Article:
What to Expect From Relapse Prevention Therapy
Millions of people live with addiction in the United States, and many suffer a range of serious consequences to their physical and mental health. With evidence-based treatment, people can recover from addiction and learn how to stay sober for life.
For most, though, recovery is not a straight path. The majority of people in recovery will experience at least one relapse. According to the National Institute on Drug Abuse, between 40-60% of people who seek treatment relapse at some point or another. Relapse prevention therapy can help people avoid relapse or increase their ability to avoid another one.
What is the Goal of Relapse Prevention Therapy?
Addiction is not a condition that can be cured. Instead, people who have completed treatment must continue to stay engaged in recovery and committed to sobriety. Even with the best intentions and comprehensive, high-quality treatment, most people in recovery will have at least one relapse.
A relapse shouldn’t be seen as the end of the road in recovery. People must learn from it, get additional treatment or support, and re-commit to sobriety.
While relapse isn’t the end of the road, it can feel like a major setback. Many people who relapse feel discouraged or doubt their ability to stay sober. It can take some time to recover from a relapse and get back on the right track. It is important to do everything you can to avoid a relapse.
Relapse prevention therapy can be part of any treatment plan. This type of therapy is not just about preventing a relapse–it is about understanding why relapses are likely to happen and actively preparing for situations that might lead to them. Even if someone does end up having a relapse, the work they do in relapse prevention therapy can be helpful as they learn from it and move forward.
What Happens During Relapse Prevention Therapy?
During relapse prevention therapy, the client and therapist work together to increase the client’s ability to resist returning to substance abuse. This happens in several stages and can use a variety of techniques.
Triggers are situations where a person might feel the desire to use substances again. This may include:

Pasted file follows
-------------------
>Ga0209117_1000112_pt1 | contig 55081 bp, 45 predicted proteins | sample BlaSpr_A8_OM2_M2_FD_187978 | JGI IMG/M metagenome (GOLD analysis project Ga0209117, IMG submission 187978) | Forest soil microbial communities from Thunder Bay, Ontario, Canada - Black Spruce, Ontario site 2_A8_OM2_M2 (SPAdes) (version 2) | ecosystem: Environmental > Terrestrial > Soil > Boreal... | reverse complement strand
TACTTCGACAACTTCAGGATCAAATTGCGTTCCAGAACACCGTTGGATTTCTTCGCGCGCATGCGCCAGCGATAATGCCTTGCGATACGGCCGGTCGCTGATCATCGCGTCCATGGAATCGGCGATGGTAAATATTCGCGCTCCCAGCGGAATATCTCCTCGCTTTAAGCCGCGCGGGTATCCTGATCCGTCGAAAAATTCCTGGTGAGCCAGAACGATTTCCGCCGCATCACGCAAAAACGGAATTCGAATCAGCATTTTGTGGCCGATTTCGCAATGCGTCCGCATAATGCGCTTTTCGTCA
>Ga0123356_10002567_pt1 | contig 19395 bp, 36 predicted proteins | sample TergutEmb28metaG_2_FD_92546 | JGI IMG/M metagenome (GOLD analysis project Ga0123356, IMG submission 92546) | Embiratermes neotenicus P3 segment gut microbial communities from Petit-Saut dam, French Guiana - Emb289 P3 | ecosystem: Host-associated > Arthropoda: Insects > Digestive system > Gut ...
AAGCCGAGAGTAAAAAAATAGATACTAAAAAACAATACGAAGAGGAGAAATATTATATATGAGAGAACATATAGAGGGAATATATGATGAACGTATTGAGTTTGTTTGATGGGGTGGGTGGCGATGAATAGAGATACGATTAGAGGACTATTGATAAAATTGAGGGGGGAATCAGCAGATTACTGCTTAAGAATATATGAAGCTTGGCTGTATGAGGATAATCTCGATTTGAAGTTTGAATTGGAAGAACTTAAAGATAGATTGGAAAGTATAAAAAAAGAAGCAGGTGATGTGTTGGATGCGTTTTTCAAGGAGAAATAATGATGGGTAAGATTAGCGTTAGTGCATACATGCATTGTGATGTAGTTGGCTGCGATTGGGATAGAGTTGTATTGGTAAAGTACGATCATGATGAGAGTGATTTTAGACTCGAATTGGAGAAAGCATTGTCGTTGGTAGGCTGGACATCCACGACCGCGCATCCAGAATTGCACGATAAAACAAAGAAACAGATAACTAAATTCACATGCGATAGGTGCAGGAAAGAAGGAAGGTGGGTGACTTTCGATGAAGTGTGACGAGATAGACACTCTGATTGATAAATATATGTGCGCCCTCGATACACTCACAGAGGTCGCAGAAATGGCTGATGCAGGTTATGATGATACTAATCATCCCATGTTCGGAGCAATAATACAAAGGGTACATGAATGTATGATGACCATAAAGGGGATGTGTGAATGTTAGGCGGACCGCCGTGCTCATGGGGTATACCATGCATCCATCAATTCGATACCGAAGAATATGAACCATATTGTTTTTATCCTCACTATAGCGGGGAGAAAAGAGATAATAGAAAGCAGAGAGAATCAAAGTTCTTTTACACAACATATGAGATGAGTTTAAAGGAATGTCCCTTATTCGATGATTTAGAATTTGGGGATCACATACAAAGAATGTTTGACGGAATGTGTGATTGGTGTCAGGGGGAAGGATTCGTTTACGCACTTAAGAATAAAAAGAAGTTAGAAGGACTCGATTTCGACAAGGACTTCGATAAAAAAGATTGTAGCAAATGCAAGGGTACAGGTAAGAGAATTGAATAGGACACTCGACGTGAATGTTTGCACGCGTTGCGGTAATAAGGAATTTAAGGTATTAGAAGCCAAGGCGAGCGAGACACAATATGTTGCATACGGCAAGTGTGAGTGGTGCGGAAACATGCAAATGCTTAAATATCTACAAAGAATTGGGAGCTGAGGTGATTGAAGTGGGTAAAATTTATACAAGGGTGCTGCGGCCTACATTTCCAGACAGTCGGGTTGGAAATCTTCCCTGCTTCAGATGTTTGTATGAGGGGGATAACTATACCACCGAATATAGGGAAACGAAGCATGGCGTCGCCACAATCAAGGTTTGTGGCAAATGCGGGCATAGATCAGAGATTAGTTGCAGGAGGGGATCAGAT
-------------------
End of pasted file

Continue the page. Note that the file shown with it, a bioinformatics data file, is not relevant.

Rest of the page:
- Times of day
- Special events and dates
These and other things might trigger cravings for drugs or alcohol. For example, if someone used to frequently attend happy hours after work or begin drinking when they get home, that time may be triggering for them while in recovery. Or, if someone suddenly finds themselves without something to fill their time, they may become restless and feel the urge to use drugs or alcohol.
During relapse prevention therapy, people work with a therapist to identify triggers that may lead to cravings. Together, the client and therapist create a plan for how to avoid triggers when possible. When it is not possible to avoid the triggers, people must increase their ability to cope with them. This often means developing strategies that help them focus on maintaining sobriety by staying in control of their behavior.
Increase Coping Skills
Patients must learn how to manage the stress and cravings for drugs or alcohol. This can mean different things for people, but often includes:
- Receiving regular medical care and taking medications as prescribed
- Increasing social support
- Find work and activities to stay busy
- Avoid triggers
- Making a fresh start–getting rid of paraphernalia, deleting contacts of triggering people, moving to a new place if possible
People may also begin holistic therapies or practices that help them manage stress and promote healing. Things like exercise, meditation, acupuncture, outdoor recreation, or creative expression can help people avoid relapse.
Make an Emergency Plan
Despite all the planning and preparation people do to prevent relapse, some triggers are unexpected or unavoidable. It is important to make a plan for when an unexpected, strong trigger comes up.
During therapy, people may make a concrete plan for how they will handle emergencies. This could be deciding who they would call, practicing being assertive about saying no to drugs or alcohol, or learning how to accept and deal with the intensity of cravings they experience.
A therapist may also determine their clients’ likelihood of relapse and advise about what their client may and may not be able to manage at that time.
Using Relapse Prevention Therapy During Addiction Treatment
Relapse prevention therapy can be used during treatment or after graduation. Participating in this type of therapy gives people a chance to prepare for the likelihood that they will face triggers in recovery.
This type of therapy can be incorporated into a treatment plan, both during individual therapy sessions and as part of group therapy sessions.
Relapse prevention is also important for people who have had a relapse and are recommitting to sobriety. It can be an empowering process to identify triggers, learn new coping skills, and take back some of the control they lost during the relapse.
Find Help for Yourself or an Addicted Loved One Today
If you or someone you love requires addiction treatment, reach out to the staff at Woburn Wellness Addiction Treatment. We offer a range of comprehensive, adaptable programs that can help you overcome addiction and learn how to live a healthy, sober lifestyle.
Don’t wait another day for the treatment you need. Call today to learn about starting one of our substance abuse treatment programs.